# Variance in Electrical Infrastructure by Country

The Country Similarity Index attempts to quantify how similar countries are to each other relative to other countries. The index is a statistically-based way to measure this. 20% of the index is based on technology. 10% of a country’s technology score (2% of the overall Country Similarity Index score) is allocated for the country’s electrical infrastructure. The following are the statistics that were included in the calculation:

## Electrical outlet

The type of electrical outlet used in a country tends to be highly regional. Since the United States uses Type A, B most North American and countries around the Caribbean have followed suit. The British used Type D and later Type G outlets, so many of their former colonies have adopted one of those outlets. One exception is that Australia popularized Type I outlets in the Oceania region. In Europe and countries that were colonized by continental European countries, the Type C outlet is predominantly used. Many countries use a mix of different types. For example, China’s standard electrical outlet accommodates Type A, C, and I plugs.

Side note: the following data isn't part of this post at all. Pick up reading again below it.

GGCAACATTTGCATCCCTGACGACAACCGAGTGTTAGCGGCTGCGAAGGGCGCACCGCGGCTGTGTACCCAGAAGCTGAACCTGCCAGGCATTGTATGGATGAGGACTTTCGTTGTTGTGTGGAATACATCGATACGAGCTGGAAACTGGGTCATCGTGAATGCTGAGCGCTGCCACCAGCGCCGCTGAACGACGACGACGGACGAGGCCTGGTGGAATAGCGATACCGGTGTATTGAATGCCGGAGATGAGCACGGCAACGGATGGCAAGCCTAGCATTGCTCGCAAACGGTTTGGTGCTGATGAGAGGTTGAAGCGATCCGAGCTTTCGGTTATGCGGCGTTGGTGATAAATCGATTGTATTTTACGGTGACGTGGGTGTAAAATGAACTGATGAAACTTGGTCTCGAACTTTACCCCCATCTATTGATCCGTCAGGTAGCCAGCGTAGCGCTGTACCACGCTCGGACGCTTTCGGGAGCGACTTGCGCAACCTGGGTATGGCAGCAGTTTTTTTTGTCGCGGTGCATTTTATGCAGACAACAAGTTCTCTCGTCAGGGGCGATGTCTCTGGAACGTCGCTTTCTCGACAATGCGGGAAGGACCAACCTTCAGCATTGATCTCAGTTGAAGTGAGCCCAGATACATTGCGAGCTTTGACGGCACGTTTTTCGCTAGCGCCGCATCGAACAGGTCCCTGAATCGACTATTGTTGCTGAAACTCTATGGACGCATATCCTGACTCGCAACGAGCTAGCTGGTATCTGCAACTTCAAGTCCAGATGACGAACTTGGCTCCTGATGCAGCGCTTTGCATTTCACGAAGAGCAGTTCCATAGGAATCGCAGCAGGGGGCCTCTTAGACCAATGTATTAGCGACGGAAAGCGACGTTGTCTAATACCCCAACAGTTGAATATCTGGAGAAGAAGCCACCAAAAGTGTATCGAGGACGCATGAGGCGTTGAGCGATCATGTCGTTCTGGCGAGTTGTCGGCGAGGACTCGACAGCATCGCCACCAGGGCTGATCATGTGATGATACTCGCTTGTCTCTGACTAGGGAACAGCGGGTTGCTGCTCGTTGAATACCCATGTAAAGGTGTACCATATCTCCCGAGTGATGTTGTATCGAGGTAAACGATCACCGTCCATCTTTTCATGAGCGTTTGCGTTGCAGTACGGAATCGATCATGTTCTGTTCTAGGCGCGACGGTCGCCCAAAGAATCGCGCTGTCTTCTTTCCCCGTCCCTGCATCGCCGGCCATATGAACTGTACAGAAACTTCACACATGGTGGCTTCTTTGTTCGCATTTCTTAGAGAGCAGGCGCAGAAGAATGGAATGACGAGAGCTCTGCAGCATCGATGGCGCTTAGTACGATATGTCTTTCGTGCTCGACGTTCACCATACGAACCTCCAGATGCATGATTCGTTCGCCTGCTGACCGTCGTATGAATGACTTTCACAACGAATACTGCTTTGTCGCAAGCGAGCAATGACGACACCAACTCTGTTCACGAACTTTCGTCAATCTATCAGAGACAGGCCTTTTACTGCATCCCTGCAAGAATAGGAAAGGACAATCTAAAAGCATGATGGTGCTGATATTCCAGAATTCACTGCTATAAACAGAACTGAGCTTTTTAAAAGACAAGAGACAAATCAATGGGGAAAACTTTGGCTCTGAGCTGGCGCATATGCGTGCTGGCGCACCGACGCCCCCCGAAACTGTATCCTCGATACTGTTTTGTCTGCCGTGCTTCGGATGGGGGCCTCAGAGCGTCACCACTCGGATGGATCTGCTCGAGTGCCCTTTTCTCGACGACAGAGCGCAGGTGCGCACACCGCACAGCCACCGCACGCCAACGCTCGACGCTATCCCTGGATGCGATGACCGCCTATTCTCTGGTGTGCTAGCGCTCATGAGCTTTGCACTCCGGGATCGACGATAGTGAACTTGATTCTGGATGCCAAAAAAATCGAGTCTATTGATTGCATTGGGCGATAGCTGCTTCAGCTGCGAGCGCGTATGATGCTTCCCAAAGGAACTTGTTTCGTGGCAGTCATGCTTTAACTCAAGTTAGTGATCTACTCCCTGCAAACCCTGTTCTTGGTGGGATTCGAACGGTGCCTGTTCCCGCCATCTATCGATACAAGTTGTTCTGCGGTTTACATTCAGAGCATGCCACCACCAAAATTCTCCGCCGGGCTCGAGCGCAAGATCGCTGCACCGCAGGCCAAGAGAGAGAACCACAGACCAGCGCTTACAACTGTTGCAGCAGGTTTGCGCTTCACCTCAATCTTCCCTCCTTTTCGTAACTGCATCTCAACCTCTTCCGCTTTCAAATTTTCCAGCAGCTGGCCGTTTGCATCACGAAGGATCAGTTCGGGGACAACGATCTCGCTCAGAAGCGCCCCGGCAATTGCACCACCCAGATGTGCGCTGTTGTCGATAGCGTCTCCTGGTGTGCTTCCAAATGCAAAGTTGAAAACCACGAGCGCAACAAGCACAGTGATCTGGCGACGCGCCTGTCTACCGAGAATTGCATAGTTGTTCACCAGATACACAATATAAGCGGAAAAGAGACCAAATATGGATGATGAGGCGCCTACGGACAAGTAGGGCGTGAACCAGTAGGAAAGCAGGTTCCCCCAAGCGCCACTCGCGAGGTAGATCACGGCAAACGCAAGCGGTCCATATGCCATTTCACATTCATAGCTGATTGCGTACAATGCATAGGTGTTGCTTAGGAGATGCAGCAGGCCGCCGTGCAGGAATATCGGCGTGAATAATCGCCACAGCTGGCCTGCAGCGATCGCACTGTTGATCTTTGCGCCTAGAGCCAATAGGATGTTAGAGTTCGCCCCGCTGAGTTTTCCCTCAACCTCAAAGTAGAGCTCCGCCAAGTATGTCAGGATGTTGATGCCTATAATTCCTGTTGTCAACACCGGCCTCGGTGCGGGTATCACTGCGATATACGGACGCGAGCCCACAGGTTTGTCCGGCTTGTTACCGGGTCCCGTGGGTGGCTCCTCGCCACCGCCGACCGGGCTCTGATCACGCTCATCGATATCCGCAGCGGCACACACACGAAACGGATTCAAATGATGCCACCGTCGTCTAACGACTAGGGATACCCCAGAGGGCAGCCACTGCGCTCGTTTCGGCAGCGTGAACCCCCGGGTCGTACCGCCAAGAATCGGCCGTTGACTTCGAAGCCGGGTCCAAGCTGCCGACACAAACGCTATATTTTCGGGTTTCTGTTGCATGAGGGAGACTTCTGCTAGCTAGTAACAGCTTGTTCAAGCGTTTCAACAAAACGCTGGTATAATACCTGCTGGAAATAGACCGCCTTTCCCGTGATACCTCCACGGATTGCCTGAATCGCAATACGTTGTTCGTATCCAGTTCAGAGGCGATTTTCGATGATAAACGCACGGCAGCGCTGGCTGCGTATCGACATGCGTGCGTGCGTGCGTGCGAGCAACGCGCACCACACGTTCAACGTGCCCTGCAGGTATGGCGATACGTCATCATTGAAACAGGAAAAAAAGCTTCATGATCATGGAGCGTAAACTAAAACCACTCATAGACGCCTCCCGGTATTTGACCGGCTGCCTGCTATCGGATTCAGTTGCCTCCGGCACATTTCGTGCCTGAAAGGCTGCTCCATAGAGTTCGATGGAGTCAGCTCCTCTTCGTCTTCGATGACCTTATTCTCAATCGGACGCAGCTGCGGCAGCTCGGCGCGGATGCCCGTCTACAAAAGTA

The source of the different outlet types by country:
WorldStandards

Outlet types include:
A, B, C, D, E, F, G, H, I, J, K, L, M, N, O

## Voltage & Frequency

There are essentially two different voltages used throughout the world. The voltage in most countries is between 220 and 240 volts. However, North America, Japan, and a few other countries have a voltage between 100 and 127 volts. This highly correlates with the countries that use Type A, B outlets. Frequency also varies between countries but it is less consequential than voltage, since most electronic equipment is compatible with both. Most of the time, countries with a voltage between 220 and 240 volts use 50 hz, while countries with a voltage between 100 and 127 volts use 60 hz. However, there are some exceptions. For example, South Korea, Philippines, Guyana, and Peru all use 60hz frequency, despite have a voltage between 220 and 240 volts. However, there may be some variations within countries depending on the region or the specific electrical system being used.

The source of the different voltages and frequencies by country:
WorldStandards

Voltages and frequency categories:
100-127 volts, 220-240 volts, 50 hz, 60 hz

## Synchronous Grid

Many countries have connected their electrical grids together. This helps save energy and makes the grid more resilient to blackouts. Most of continental Europe is connected except for Scandinavia. Due to being one country for many years, most of the power grids of the former USSR countries are interconnected. There are many other locations were multiple countries have pooled their resources to create a synchronous grid between them. Not all countries are part of synchronous grids, and there may be variations in the level of interconnectivity between grids.

The primary source of the data:
Wikipedia